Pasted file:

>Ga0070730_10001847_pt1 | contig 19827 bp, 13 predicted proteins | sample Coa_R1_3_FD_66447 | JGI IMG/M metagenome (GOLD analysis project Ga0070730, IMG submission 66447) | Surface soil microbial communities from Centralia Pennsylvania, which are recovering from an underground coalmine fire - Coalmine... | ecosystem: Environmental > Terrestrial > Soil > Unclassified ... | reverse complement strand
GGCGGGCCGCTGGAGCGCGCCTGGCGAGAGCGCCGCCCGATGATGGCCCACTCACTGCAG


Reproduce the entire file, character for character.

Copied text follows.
>Ga0070730_10001847_pt1 | contig 19827 bp, 13 predicted proteins | sample Coa_R1_3_FD_66447 | JGI IMG/M metagenome (GOLD analysis project Ga0070730, IMG submission 66447) | Surface soil microbial communities from Centralia Pennsylvania, which are recovering from an underground coalmine fire - Coalmine... | ecosystem: Environmental > Terrestrial > Soil > Unclassified ... | reverse complement strand
GGCGGGCCGCTGGAGCGCGCCTGGCGAGAGCGCCGCCCGATGATGGCCCACTCACTGCAG